Are new Yamaha YZF-R1 models coming down the pipe? That’s the question being asked after trademark filings in the US and abroad tipped off Yamaha Motor’s intention to use “R1S”, “R1M”, and “YZF-R1M” for motorcycle, scooter, and three-wheeled purposes. The filings are being taken as hints towards a possible multiple trim levels of the Yamaha YZF-R1 superbike, with the “S” and “M” designations being different spec machines than the current base model. The “S” nomenclature is a popular one in the two and four-wheeled world, though “M” would certainly be a novel designation, outside of say…BMW.

Bell & COTA Create Texas-Themed Limited-Edition Helmet

Continuing its theme of making limited-edition helmets for premier-class US rounds, Bell Helmets has teamed up with the Circuit of the Americas and Chris Wood, of Airtrix, to create a Texas-themed Bell Star Carbon helmet, just in time for COTA’s MotoGP race next weekend. Available only until April 13th, the Bell/COTA helmet features a red, white, and blue flag motif on the front, with both the American and State of Texas flags visible, which then wrap around the rear to merge with a hardwood design, reminiscent of the floorboards in a Western saloon. The helmet is also crowned with a Longhorn cattle skull, which adds to the Texan motif. The specially designed helmet also features a horseshoe, the COTA logo, and the 2014 Red Bull MotoGP of The Americas logo.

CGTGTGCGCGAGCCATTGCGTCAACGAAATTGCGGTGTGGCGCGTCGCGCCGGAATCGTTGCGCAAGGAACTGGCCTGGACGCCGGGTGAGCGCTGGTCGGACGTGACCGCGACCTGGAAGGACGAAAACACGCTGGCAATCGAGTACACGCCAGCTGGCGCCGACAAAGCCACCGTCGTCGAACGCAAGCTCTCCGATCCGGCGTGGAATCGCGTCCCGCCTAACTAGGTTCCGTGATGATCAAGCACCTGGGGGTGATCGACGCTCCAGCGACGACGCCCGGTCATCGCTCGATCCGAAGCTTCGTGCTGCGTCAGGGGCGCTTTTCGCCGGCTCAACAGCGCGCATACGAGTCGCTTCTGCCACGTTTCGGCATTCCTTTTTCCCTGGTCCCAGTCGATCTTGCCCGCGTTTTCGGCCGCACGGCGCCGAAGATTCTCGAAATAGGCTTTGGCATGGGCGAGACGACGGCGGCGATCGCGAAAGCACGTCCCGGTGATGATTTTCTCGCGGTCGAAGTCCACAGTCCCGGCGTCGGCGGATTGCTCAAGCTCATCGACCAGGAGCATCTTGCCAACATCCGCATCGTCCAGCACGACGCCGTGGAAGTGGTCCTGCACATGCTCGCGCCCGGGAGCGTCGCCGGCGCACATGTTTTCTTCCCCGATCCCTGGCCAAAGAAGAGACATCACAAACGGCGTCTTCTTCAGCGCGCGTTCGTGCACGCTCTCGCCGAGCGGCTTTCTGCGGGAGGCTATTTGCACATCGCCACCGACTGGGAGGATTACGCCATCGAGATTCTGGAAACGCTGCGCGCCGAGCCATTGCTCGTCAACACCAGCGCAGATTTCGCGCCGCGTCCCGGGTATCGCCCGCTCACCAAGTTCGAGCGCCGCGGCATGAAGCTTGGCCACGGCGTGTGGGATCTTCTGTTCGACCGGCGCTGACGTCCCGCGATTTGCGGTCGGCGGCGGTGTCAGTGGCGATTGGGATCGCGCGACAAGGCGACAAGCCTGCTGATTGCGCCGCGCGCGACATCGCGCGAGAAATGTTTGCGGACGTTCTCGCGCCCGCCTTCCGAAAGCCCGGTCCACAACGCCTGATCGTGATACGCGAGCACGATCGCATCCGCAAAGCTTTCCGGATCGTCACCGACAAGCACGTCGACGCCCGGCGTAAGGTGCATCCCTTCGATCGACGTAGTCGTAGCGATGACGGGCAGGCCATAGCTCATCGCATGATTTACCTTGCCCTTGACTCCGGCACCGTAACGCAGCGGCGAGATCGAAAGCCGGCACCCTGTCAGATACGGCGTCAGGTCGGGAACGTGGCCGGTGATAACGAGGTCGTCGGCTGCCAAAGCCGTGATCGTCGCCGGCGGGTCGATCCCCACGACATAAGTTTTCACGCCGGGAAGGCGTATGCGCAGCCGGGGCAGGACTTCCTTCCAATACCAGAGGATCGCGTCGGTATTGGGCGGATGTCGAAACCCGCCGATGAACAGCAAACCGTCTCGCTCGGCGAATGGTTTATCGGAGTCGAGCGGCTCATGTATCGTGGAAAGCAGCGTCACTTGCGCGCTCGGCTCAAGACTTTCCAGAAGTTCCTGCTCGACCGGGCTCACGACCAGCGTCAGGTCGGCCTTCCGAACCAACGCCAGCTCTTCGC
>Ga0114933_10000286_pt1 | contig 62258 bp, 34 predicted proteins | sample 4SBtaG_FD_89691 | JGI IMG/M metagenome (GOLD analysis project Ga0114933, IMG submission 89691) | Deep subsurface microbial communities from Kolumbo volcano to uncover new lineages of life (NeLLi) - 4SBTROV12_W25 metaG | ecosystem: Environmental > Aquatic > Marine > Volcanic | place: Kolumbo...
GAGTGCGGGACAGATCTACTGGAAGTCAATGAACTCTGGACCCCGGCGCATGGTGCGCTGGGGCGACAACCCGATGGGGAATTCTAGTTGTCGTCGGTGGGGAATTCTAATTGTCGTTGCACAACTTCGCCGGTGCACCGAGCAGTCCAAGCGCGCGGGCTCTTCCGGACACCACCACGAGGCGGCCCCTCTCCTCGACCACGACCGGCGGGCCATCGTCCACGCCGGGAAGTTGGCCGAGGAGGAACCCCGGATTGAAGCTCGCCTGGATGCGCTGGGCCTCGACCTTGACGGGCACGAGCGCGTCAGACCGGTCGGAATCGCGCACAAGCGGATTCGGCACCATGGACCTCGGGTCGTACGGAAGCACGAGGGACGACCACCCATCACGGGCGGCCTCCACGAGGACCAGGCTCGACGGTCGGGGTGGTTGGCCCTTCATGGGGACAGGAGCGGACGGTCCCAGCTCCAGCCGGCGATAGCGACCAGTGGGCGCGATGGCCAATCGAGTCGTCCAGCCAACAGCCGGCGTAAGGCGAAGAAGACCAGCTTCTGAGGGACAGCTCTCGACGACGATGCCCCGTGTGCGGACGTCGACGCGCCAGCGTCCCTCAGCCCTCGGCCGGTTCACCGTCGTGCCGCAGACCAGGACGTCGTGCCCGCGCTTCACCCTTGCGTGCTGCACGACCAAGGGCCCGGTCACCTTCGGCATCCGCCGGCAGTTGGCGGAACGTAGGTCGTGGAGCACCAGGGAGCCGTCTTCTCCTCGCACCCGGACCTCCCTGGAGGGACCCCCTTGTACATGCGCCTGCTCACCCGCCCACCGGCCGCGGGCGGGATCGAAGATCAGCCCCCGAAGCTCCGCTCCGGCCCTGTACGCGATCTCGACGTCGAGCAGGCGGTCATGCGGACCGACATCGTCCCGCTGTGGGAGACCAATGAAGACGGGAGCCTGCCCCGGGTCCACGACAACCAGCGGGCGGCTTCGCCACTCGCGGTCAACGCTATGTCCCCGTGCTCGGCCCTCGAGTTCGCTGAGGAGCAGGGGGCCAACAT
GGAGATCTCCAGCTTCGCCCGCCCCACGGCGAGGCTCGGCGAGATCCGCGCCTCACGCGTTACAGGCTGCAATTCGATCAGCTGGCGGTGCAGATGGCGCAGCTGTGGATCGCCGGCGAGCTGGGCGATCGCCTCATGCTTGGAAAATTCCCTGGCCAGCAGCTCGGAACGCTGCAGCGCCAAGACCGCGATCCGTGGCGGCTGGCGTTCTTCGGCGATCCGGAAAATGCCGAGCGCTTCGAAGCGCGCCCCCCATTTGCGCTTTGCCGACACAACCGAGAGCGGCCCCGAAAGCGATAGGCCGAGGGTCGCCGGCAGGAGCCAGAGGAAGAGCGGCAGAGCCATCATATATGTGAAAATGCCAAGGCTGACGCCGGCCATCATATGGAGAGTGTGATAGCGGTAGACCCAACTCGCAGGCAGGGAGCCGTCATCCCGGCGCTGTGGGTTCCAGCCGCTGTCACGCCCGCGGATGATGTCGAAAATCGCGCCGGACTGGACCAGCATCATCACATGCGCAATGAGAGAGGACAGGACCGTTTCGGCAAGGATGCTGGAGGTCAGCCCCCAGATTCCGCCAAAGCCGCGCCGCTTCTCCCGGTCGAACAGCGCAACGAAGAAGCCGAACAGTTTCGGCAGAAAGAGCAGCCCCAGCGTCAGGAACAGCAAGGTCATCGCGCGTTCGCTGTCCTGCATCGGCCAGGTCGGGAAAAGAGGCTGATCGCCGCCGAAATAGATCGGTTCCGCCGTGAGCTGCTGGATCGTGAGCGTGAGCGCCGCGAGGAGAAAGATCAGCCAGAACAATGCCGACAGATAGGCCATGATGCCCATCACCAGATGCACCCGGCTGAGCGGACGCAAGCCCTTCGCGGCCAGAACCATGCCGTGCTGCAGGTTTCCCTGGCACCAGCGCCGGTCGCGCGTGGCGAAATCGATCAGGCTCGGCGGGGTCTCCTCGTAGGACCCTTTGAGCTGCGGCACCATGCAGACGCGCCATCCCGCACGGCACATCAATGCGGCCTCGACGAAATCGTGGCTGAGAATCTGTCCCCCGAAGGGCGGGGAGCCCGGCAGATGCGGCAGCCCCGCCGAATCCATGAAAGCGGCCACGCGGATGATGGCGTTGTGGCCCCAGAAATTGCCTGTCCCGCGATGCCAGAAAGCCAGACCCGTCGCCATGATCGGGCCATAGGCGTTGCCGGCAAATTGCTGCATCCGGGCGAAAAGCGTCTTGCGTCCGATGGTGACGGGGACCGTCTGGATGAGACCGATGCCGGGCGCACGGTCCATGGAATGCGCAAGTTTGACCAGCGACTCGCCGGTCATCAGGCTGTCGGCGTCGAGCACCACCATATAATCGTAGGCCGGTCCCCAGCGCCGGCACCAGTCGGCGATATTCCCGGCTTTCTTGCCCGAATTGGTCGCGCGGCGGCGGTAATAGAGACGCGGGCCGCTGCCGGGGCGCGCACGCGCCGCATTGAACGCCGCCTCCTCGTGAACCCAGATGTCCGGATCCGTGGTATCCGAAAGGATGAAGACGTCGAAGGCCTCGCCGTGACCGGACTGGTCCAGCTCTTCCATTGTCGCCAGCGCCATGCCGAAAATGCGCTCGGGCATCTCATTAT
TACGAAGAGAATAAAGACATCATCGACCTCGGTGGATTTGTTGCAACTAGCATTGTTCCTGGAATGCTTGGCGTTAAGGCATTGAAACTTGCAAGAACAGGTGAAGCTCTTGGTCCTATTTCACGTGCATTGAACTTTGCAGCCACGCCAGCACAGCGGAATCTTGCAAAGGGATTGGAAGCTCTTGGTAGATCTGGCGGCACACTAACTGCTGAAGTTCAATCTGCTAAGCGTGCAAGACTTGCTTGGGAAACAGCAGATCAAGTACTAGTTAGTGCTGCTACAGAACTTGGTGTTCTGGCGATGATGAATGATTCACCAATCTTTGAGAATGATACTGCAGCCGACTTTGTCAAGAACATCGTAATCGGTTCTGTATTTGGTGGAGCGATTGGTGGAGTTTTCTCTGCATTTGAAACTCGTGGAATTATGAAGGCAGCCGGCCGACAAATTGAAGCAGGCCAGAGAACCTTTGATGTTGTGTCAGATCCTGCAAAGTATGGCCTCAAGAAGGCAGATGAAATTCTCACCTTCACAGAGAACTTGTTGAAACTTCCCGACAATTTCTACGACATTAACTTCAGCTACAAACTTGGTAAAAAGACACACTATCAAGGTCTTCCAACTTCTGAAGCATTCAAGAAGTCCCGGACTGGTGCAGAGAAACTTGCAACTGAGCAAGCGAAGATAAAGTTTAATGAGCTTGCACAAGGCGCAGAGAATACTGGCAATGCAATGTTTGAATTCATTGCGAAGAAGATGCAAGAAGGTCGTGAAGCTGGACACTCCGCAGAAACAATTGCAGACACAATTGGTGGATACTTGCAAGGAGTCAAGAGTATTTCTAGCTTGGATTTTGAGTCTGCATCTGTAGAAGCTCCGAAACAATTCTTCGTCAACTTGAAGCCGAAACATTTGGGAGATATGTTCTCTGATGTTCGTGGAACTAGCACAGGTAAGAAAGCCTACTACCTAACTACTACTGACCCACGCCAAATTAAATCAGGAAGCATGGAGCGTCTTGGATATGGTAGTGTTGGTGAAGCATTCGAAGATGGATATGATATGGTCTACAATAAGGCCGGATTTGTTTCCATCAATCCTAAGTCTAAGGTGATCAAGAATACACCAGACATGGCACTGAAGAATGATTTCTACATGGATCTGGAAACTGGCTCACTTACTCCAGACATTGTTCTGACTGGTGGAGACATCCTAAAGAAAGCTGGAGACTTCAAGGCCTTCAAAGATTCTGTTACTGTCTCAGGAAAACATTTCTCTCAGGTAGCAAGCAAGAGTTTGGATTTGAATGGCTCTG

Aprilia Mounting a Return to MotoGP in 2016